When a corporation has ceased doing business and the corporate charter is no longer desired, it is essential that the corporation be dissolved with the New Jersey State Treasurer through the Division of Revenue to avoid future Corporation Business tax, penalty, and interest. Every corporation subject to the New Jersey Corporation Business Tax Act, Chapter 162 Laws of 1945, as amended and supplemented (NJSA 54:10-A-1 et seq.) must submit New Jersey Corporation Business Tax Returns whether a corporation discontinued business or distributed assets in liquidation and it remains subject to at least the minimum tax ($500) on an annual basis from its incorporation or authorization date until it legally dissolves through the New Jersey State Treasurer by the Division of Revenue. Failure to dissolve the corporation when the corporation has ceased doing business will result in the legal requirement to continue to file Corporation Business Tax returns with the necessary remittance of the minimum CBT tax.
The dissolution shall be considered filed and effective as of the date the Division of Revenue receives the properly completed and executed articles of dissolution, payment of all fees, and notice of Tax Clearance from the Division of Taxation. All business tax eligibilities for the corporation will be ended as of the date the request for dissolution is received and accepted by the Division of Revenue. However, prior tax liabilities will still apply and be subject to the Division of Taxation's review. Please note that if the corporation does not resolve prior tax liabilities due the Division of Taxation and a Tax Clearance Certificate is not issued the business tax eligibilities will be reversed as if there was no lapse in subjectivity.
If dissolution procedures are not completed, and full payment of the outstanding liability is not received, the case will be forwarded to the Special Procedures Branch, Judgment Section, for further collection action. Notice and Demand for Payment letters will be sent to the Corporation and, in the event there is outstanding trust liability, to the corporate officers. Responsible corporate officers will be held personally responsible for trust fund taxes. If the tax liability is not resolved, a Certificate of Debt will be filed in the New Jersey Superior Court against the corporation and any responsible officers. A fee for the cost of collection is added to the docketed judgment amount and becomes part of the outstanding debt. A Notification of Judgment letter is sent to the corporation and responsible officers who are covered by the docketed judgment.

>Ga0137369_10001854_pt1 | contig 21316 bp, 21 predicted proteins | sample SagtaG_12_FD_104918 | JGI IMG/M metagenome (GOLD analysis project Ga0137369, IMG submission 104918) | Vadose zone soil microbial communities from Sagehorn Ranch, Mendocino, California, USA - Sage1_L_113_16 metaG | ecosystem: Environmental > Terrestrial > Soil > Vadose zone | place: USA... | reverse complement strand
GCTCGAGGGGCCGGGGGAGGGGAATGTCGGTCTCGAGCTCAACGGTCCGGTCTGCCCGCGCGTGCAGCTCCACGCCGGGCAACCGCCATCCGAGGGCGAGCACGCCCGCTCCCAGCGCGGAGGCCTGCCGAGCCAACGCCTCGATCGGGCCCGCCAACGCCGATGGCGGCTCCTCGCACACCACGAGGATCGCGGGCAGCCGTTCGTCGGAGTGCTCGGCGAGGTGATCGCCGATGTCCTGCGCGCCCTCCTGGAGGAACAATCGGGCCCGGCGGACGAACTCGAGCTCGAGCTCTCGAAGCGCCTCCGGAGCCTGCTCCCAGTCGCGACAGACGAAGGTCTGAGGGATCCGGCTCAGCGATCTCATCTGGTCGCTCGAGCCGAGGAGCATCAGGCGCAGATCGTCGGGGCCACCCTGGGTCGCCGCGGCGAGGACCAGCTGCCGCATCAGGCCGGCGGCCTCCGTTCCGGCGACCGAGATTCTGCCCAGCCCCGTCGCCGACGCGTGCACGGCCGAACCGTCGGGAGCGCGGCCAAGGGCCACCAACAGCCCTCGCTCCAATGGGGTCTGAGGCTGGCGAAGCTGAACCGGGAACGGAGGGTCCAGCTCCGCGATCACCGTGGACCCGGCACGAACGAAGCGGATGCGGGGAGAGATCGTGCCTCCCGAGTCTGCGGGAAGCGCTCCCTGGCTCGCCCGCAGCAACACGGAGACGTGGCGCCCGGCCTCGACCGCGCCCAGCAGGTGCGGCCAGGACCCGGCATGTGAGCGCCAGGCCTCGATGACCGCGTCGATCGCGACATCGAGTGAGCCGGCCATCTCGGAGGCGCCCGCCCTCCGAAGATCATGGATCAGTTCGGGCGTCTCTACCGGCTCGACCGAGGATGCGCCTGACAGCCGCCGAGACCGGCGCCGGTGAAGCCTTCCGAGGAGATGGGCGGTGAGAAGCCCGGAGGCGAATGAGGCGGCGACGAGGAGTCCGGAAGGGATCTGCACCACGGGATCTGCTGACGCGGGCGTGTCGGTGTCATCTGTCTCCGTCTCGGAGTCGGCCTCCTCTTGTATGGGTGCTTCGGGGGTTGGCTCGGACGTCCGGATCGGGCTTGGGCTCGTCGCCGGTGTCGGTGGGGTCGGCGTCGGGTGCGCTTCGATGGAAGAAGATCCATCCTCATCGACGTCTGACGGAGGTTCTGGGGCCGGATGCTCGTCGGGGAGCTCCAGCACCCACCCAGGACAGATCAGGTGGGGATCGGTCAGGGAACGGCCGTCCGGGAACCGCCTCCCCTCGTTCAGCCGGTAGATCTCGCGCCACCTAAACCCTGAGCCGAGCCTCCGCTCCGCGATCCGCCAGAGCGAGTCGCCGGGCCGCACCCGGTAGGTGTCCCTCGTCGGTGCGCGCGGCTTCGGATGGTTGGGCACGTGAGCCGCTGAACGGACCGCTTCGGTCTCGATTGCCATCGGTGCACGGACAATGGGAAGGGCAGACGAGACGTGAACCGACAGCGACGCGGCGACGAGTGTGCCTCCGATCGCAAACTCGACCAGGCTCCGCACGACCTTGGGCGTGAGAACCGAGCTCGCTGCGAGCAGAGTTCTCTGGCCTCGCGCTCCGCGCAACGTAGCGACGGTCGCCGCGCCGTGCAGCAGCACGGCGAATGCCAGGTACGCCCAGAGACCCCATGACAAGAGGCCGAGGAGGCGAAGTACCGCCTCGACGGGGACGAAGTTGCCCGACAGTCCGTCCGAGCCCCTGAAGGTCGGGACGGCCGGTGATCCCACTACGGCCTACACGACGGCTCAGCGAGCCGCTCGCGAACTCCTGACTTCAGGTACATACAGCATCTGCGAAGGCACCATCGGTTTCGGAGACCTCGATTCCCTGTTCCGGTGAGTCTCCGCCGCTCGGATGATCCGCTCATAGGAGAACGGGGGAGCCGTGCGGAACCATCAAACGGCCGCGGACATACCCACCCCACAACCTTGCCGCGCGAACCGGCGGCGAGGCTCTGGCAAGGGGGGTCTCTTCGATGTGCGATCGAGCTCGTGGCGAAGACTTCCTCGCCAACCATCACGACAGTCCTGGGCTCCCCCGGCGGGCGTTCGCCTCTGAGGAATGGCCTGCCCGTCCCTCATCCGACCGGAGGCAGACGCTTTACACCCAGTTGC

Also, in accordance with N.J.S.A. 14A:6-12, N.J.S.A. 54:50-18 and other applicable provisions of the Law any officer or director of any corporation who distributes or causes to be distributed any assets in dissolution or liquidation to the stockholders without having first paid all corporation franchise taxes, fees, penalties and interest imposed upon said corporation, shall be personally liable for said unpaid taxes, fees, penalties and interest.
The Division imposes a Referral Cost Recovery Fee as authorized by N.J.S.A. 54:49-12.3 and N.J.A.C. 18:2-2.5(d). In cases where any New Jersey tax remains unpaid and the Division of Taxation refers a taxpayer's account to an outside debt collection agency, a Referral Cost Recovery will be assessed. This fee will be in addition to the interest or penalties imposed. Other penalties will be imposed on delinquent returns as follows:
Interest is computed at 3% above prime rate compounded annually. Considering these significant penalties and the fact that the minimum Corporation Business Tax is at least $500.00 taxpayers are advised to complete the dissolution process.
Effective July 1, 2003 the Divisions of Revenue and Taxation have established a streamlined dissolution process. The required forms and a description of the process can be obtained from the Division of Revenue's Web site.